Friday, 18 April 2014

Chief executive resigns following boardroom fallout at housing association giant

Trouble at the top at Affinity Sutton

One of England's biggest housing groups has been thrown into chaos after three months which have seen the departure of the chief executive, the chair and a member of the board from one of its subsidiaries.

The problems at Affinity Sutton culminated this week with the resignation of Paul Eastwood, the chief executive of William Sutton Homes, one of the group members.

His departure follows the ousting of the association's chair Kerry Pollard.The Housing Corporation ordered Affinity Sutton Group to launch an investigation after Mr Pollard complained about its actions (see timeline).

Mr Pollard was forced out after claiming that group chief executive Keith Exford had not followed procedure properly when he carried out an appraisal of William Sutton's chief executive, Paul Eastwood. The group accused Mr Pollard of ‘confrontational' behaviour towards Mr Exford, the investigation report states.

While the investigation exonerated the group's approach, it found that Mr Exford had used ‘extremely forceful, demotic and by his own admission inappropriate language' in a phone call with Mr Eastwood. The report described that conversation as an ‘attack' on the conduct of Mr Pollard, which left Mr Eastwood ‘clearly very distressed and shaken'.

Two William Sutton board members became ‘greatly concerned' for Mr Eastwood's well-being following the call, the report says.William Sutton board member Marianne Hood was ousted from the board this week after she acted as a ‘whistle-blower' to the corporation because of her concerns over Mr Pollard's departure.

The investigation examined whether the board had approved the decision to remove Mr Pollard. In a letter from Mr Exford to the corporation, dated 25 April, he said that ‘the majority of the William Sutton Homes' board have today expressed their support for this prompt and decisive action'.

But minutes of a William Sutton Housing Association board meeting on 27 April, seen by Inside Housing, state that ‘members expressed concern at endorsing or supporting the action taken and agreed they would take a more neutral stance'.In a statement Affinity Sutton said Mr Pollard had been removed as chair of William Sutton Homes board in April following a unanimous resolution of the Affinity Sutton Group board.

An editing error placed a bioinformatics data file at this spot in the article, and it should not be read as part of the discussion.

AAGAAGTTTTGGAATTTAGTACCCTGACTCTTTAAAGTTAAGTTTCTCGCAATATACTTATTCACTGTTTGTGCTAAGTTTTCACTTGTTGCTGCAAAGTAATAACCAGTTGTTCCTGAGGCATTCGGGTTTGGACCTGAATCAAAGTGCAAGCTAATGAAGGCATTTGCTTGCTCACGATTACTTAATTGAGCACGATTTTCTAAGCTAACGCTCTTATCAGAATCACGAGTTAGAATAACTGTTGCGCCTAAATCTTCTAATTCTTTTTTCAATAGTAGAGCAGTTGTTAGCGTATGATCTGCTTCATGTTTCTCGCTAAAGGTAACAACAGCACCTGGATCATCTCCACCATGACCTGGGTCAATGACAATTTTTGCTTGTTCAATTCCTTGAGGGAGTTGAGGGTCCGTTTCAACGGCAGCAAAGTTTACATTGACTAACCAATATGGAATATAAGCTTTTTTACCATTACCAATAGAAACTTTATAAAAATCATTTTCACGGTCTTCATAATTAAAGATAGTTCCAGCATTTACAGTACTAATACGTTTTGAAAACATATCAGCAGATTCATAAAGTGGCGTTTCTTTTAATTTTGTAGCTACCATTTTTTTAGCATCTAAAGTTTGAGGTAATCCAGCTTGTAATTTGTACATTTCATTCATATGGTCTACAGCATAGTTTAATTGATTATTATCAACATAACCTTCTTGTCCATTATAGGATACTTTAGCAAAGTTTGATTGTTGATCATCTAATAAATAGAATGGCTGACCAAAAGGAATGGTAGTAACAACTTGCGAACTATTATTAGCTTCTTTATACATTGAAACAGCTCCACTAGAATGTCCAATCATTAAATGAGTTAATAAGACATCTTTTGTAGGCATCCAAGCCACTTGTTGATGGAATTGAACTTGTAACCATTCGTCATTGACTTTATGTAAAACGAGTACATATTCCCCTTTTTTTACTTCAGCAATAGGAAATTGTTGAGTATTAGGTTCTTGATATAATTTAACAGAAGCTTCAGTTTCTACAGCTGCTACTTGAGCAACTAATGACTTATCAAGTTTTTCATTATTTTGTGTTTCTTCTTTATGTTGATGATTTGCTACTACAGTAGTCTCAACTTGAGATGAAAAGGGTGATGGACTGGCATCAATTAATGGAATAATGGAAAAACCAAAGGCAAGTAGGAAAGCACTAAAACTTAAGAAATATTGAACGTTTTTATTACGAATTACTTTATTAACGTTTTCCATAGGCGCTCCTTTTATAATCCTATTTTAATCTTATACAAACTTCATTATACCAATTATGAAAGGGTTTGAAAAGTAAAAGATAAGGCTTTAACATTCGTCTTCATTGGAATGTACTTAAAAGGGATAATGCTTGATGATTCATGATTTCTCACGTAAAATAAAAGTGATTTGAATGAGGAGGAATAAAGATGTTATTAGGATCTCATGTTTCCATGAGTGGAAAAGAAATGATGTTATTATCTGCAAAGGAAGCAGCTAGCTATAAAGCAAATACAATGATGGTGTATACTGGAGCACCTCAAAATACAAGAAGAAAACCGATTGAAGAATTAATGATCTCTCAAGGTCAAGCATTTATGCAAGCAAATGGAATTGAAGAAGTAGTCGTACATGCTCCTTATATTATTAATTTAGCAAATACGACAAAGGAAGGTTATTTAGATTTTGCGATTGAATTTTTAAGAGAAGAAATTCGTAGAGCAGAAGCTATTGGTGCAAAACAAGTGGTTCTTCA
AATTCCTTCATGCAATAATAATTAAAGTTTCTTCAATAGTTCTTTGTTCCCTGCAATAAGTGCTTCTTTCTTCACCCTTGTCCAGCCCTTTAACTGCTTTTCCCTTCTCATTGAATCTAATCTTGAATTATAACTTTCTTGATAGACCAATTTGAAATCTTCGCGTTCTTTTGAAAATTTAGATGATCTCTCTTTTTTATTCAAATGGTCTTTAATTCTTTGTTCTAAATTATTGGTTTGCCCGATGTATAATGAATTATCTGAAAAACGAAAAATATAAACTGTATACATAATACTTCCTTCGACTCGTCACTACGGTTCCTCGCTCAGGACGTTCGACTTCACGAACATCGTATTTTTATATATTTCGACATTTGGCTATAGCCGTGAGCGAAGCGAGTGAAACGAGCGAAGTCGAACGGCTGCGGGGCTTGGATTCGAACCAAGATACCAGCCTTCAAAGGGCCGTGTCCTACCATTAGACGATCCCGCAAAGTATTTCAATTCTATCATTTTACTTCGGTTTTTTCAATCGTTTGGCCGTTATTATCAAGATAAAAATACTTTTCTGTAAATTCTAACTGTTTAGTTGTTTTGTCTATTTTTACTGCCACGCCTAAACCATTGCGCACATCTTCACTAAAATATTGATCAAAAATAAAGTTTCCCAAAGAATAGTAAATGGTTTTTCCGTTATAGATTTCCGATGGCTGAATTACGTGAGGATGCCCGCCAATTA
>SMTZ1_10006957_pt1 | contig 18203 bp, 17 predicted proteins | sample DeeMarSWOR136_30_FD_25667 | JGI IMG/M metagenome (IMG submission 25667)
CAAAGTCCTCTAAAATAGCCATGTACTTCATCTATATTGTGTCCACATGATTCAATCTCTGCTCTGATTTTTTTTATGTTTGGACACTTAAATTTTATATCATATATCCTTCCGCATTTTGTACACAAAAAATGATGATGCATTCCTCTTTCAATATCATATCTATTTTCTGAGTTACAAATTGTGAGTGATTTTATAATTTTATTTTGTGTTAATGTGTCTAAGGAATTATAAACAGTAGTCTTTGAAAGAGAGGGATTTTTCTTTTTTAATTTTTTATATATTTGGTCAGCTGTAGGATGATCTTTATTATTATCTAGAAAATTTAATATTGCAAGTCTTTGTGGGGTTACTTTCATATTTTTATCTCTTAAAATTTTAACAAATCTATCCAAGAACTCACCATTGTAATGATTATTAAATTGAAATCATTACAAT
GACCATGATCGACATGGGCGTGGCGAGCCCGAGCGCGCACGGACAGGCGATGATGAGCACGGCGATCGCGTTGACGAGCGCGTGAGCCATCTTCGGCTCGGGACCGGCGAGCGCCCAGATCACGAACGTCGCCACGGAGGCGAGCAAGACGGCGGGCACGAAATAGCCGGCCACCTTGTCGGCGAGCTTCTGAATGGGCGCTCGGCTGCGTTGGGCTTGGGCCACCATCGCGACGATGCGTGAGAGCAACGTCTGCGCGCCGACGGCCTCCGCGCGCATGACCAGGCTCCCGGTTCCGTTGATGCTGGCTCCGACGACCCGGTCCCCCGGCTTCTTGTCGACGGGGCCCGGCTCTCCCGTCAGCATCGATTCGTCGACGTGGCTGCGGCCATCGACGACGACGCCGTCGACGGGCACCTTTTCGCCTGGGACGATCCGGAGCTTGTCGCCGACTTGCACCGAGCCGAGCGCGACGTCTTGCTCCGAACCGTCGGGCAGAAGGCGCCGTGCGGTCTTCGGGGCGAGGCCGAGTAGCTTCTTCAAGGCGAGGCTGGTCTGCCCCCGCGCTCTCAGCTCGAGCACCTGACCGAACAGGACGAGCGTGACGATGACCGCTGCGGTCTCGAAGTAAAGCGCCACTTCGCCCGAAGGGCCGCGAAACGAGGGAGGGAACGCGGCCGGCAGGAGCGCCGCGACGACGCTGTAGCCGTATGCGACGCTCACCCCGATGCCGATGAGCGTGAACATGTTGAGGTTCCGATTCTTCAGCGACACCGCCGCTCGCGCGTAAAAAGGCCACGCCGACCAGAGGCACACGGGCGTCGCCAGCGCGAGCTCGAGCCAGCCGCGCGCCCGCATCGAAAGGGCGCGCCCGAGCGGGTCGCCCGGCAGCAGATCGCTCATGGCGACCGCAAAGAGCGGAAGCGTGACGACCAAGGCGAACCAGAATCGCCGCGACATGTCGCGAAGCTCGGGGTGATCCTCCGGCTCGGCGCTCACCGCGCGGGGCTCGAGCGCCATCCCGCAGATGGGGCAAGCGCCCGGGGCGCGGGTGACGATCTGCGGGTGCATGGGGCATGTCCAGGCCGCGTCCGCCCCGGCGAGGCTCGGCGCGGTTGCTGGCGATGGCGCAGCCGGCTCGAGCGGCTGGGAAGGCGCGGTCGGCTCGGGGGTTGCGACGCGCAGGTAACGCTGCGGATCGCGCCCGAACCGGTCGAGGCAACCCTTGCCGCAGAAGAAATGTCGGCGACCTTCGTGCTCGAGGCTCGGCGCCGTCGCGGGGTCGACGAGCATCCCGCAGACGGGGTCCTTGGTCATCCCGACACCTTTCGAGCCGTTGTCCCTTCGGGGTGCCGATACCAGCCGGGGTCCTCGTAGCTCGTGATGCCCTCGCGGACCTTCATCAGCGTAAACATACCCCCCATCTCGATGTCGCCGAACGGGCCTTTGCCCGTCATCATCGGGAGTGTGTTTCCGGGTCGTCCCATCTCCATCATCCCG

‘The final report concluded that the decisions taken by the Affinity Sutton board were reasonable in all the circumstances and none of the allegations investigated were upheld.'Mr Eastwood's decision to leave William Sutton Homes was ‘amicable', the statement said. Mr Exford has apologised for any offence that may have been taken from the language that was used, it added.

Related

Articles

  • Council fined for housing family in B&B for weeks

    11 June 2013

    A council was told to pay nearly £4,000 for placing a woman and her four children in a one-bedroom bed and breakfast for more than four months.

  • Squeezed out

    17 May 2013

  • Driven to despair

    21/06/2013

    When 33-year-old Suzanne Dow killed herself in 2011 after years of abuse from her neighbour, major faults in the way local authorities dealt with vulnerable tenants were uncovered. Two years later, Keith Cooper finds out whether any lessons have been learned

  • New rent settlement ‘good news’ for landlords

    28/06/2013

    Senior housing figures have cautiously welcomed the new 10-year rent settlement for social landlords.

  • Credit rating scheme to help 5.2 million tenants

    10/05/2013

    Social landlords are planning to hand over rental payment data to a credit ratings giant in order to build their tenants’ credit history and help them access more affordable finance.

Resources

  • Expert opinion

    06/09/2013

    The challenging economy has led employees at all levels to question their job security, says Blair McPherson

  • Paying the price of silence

    05/07/2013

    ‘Gagging clauses’ are hard to enforce and should be handled with caution, says Vivienne Reeve, associate at Wragge & Co

  • The key to recovery

    25/10/2013

    Can living in general needs homes give drug and alcohol abusers a better chance of recovery? Caroline Thorpe reports on the three-year pilot study in Northamptonshire that tried to find out

  • How to save a life

    07/06/2013

    The British Red Cross has given first aid training to 1,600 homeless people across Britain in the past year alone. Here Kate Youde finds out just how valuable the experience has been

  • Acting out to tackle domestic abuse

    28/03/2014

    An interactive training course is helping housing professionals in the south west identify and tackle domestic abuse. Lydia Stockdale finds out how